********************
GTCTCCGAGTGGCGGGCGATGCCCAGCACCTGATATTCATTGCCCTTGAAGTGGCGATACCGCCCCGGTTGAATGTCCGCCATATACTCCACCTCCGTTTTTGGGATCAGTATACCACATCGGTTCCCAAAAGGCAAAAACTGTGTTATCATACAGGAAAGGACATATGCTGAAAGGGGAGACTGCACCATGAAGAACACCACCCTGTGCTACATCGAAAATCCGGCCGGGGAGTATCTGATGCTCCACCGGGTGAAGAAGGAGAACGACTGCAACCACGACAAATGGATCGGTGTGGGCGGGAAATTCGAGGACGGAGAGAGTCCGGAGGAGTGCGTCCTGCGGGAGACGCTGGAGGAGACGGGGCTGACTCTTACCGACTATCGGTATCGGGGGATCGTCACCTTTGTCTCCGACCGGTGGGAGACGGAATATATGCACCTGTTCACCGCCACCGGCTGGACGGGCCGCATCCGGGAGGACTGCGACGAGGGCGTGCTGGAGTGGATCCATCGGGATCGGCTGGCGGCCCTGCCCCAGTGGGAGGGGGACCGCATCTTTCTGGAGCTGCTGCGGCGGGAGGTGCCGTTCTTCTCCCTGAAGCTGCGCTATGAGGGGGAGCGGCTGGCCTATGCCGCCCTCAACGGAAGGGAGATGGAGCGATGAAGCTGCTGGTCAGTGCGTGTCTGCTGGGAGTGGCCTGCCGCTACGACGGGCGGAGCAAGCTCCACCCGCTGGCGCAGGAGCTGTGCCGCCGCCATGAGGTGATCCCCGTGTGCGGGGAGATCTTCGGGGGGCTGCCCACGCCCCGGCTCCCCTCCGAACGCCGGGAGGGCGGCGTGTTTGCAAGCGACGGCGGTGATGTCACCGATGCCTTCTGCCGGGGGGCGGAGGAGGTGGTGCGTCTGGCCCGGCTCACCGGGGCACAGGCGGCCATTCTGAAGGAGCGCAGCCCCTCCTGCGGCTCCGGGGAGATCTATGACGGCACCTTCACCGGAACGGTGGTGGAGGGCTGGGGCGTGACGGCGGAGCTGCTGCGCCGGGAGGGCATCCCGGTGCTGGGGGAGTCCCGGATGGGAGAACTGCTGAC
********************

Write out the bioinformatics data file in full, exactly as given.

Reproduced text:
GTCTCCGAGTGGCGGGCGATGCCCAGCACCTGATATTCATTGCCCTTGAAGTGGCGATACCGCCCCGGTTGAATGTCCGCCATATACTCCACCTCCGTTTTTGGGATCAGTATACCACATCGGTTCCCAAAAGGCAAAAACTGTGTTATCATACAGGAAAGGACATATGCTGAAAGGGGAGACTGCACCATGAAGAACACCACCCTGTGCTACATCGAAAATCCGGCCGGGGAGTATCTGATGCTCCACCGGGTGAAGAAGGAGAACGACTGCAACCACGACAAATGGATCGGTGTGGGCGGGAAATTCGAGGACGGAGAGAGTCCGGAGGAGTGCGTCCTGCGGGAGACGCTGGAGGAGACGGGGCTGACTCTTACCGACTATCGGTATCGGGGGATCGTCACCTTTGTCTCCGACCGGTGGGAGACGGAATATATGCACCTGTTCACCGCCACCGGCTGGACGGGCCGCATCCGGGAGGACTGCGACGAGGGCGTGCTGGAGTGGATCCATCGGGATCGGCTGGCGGCCCTGCCCCAGTGGGAGGGGGACCGCATCTTTCTGGAGCTGCTGCGGCGGGAGGTGCCGTTCTTCTCCCTGAAGCTGCGCTATGAGGGGGAGCGGCTGGCCTATGCCGCCCTCAACGGAAGGGAGATGGAGCGATGAAGCTGCTGGTCAGTGCGTGTCTGCTGGGAGTGGCCTGCCGCTACGACGGGCGGAGCAAGCTCCACCCGCTGGCGCAGGAGCTGTGCCGCCGCCATGAGGTGATCCCCGTGTGCGGGGAGATCTTCGGGGGGCTGCCCACGCCCCGGCTCCCCTCCGAACGCCGGGAGGGCGGCGTGTTTGCAAGCGACGGCGGTGATGTCACCGATGCCTTCTGCCGGGGGGCGGAGGAGGTGGTGCGTCTGGCCCGGCTCACCGGGGCACAGGCGGCCATTCTGAAGGAGCGCAGCCCCTCCTGCGGCTCCGGGGAGATCTATGACGGCACCTTCACCGGAACGGTGGTGGAGGGCTGGGGCGTGACGGCGGAGCTGCTGCGCCGGGAGGGCATCCCGGTGCTGGGGGAGTCCCGGATGGGAGAACTGCTGAC